Thursday, February 11, 2016
Asleep in your crypt until late,
You creep with a stiff-legged gait
And lurching down lanes
In search of new veins
Bite deep, your addiction to sate.
Count Orlok (Max Schreck) drinks from the neck of Ellen Hutter (Greta Schröder) in Nosferatu, a Symphony of Horror (F. W. Murnau; 1922). Title by post-dated David Cairns, host of Shadowplay.
Wednesday, February 10, 2016
When it's light, off this vampire will nod
And sleep tight on his damp, native sod
He's the strangest of cats
He digs mangy old rats!
A delightful example of "odd".
Count Orlok (Max Schreck) rises from his coffin in Nosferatu, a Symphony of Horror (F. W. Murnau; 1922).
Tuesday, February 9, 2016
They shot without clearing the rights
Took the plot, creepy peer, and his bites
Film consigned to the fire
Of a shining vamp pyre
But has not disappeared from our sights.
Max Schreck stars in Nosferatu (F. W. Murnau; 1922), an unauthorized adaptation of Bram Stoker's Dracula.
Monday, February 8, 2016
Your shadow alights like a shroud
Too bad with all rights they're endowed
You dared to play poker
With heirs of Bram Stoker
Too Vlad-like, your bite's not allowed.
Max Schreck is Count Orlok in Nosferatu, a Symphony of Horror (F. W. Murnau; 1922), a movie which casts a long shadow in film history. But it almost went up in smoke. From Wikipedia: "...an unauthorized adaptation of Bram Stoker's Dracula, with names and other details changed because the studio could not obtain the rights to the novel (for instance, "vampire" became "Nosferatu" "Count Dracula" became "Count Orlok"). Stoker's heirs sued over the adaptation, and a court ruling ordered that all copies of the film be destroyed. However, a few prints of Nosferatu survived..."
Friday, February 5, 2016
A specter, a shadow, a shade
Max Shreck knew how Vlad should be played
Amok and unsightly
And sucking blood nightly
From necks, 'til his sad, sudden fade.
Actor Max Schreck, unforgettable as Count Orlok in Nosferatu, a Symphony of Horror (F. W. Murnau; 1922).
Thursday, February 4, 2016
You're a guy with the funniest ways
You just lie there, you shun working days
You look awful, feel sickly
To your coffin, and quickly!
Or else die by sun's fatal rays.
Count Orlok (Max Schreck) meets the dawn in Nosferatu, a Symphony of Horror (F. W. Murnau; 1922).
Wednesday, February 3, 2016
Not sleepy, at night he will walk
And people will rightfully gawk
He's hook-nosed and thin,
And look at his skin!
Grim reaper-like, whiter than chalk!
Count Orlok (Max Schreck) makes an entrance in Nosferatu, a Symphony of Horror (F. W. Murnau; 1922). Title by David "Pale Ale" Cairns.
Tuesday, February 2, 2016
How pleasant to know Herr Max Schreck!
Our resident old German wreck
He will greet you, quite formal
His features abnormal
Then, mesmeric, go fer yer neck.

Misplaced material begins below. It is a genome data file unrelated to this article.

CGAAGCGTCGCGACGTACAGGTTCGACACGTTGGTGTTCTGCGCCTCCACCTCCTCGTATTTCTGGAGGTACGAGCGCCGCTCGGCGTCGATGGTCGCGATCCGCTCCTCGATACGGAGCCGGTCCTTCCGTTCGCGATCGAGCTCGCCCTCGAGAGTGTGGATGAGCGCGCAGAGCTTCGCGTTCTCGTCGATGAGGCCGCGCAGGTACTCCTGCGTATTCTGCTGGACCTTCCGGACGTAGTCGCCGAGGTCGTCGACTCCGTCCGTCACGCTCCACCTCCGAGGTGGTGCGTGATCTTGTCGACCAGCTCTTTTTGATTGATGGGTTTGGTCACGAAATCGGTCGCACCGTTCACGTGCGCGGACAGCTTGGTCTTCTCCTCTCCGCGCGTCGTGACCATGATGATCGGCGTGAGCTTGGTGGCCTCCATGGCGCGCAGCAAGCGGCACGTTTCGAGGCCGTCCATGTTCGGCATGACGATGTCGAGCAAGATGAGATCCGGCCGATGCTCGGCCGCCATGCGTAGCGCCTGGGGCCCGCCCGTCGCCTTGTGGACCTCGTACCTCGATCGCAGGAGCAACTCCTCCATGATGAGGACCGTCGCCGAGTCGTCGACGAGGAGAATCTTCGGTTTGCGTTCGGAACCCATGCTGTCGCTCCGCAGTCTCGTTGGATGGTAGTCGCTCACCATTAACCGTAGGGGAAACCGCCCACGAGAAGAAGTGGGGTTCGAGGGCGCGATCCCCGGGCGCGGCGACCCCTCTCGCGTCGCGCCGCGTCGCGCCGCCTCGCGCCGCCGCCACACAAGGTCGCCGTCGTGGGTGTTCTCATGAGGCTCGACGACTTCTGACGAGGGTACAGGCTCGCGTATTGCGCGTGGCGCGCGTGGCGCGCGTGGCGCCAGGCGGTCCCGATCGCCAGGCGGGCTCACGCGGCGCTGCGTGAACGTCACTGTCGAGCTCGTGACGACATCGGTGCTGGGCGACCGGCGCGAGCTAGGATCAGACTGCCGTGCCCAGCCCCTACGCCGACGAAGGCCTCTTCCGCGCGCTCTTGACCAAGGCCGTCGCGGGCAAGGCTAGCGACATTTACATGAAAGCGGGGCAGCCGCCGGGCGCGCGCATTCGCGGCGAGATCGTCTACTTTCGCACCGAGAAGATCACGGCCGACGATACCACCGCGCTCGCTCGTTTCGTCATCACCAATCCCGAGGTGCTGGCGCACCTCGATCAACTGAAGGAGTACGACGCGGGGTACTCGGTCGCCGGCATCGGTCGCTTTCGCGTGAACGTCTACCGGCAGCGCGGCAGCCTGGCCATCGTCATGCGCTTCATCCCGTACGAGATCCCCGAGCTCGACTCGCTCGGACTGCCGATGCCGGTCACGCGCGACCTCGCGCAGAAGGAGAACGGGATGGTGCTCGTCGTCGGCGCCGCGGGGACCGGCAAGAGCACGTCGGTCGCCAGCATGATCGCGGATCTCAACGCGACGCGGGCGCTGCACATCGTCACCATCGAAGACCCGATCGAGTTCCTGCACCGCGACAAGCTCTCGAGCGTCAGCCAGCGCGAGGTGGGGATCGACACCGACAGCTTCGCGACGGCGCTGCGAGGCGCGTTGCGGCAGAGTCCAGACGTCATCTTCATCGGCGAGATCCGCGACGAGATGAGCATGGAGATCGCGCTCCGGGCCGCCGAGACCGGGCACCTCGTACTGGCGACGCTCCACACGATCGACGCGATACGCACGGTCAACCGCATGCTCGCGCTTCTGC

Max Schreck is memorably creepy as Count Orlok in Nosferatu, a Symphony of Horror (F. W. Murnau; 1922).
Monday, February 1, 2016
This fiend was interred six feet deep
But we've seen him disturbed in his sleep
His intentions are vague
Sow dissension, spread plague
An obscene but not heard silent creep.
Count Orlok (Max Schreck) rises from slumber in Nosferatu, a Symphony of Horror (F. W. Murnau; 1922), an unauthorized adaptation of Bram Stoker's Dracula.
Friday, January 29, 2016
Seems there's someone behaving quite badly
Then this dummy starts raving, and madly
Does the guy like to bite?
He's Dwight Frye, so he might...
The poor bum in a cave will end sadly.
Dwight Frye plays the mentally challenged Herman Glieb in The Vampire Bat (Frank R. Strayer; 1933). Yes, it's another Dwight Frye-day.
Thursday, January 28, 2016
This doc, off-the-beam, lab well-stocked,
A toxic bat-cream will concoct
And its smell will incite
Flapping hell in the night
But his schlock movie scheme is half-cocked.
Surly Hack and David Cairns
Béla Lugosi plots low-budget retribution in The Devil Bat (Jean Yarbrough; 1940).
Wednesday, January 27, 2016
Try Lugosi's new aftershave lotion!
Tiny doses he'll craft with devotion
But the perfume's sillage
Leads to doom - quelle dommage!
Up bats' noses one draught spells commotion.
Béla Lugosi in The Devil Bat (Jean Yarbrough; 1940). Cosmetic company chemist Carruthers (Lugosi) is angry at his employers, feeling they have denied him his due share of company success. To get revenge, he breeds giant bats, conditioning them to kill those wearing a special after-shave lotion he has concocted, distributing samples to his enemies as a "test" product.
Tuesday, January 26, 2016
His sanity dimly receding,
This man on a whim has been breeding
Winged beasts, oversized
But, released, who's surprised
That, satanic, on him they start feeding.
Disgruntled chemist Dr. Paul Carruthers (Béla Lugosi) creates The Devil Bat (Jean Yarbrough; 1940).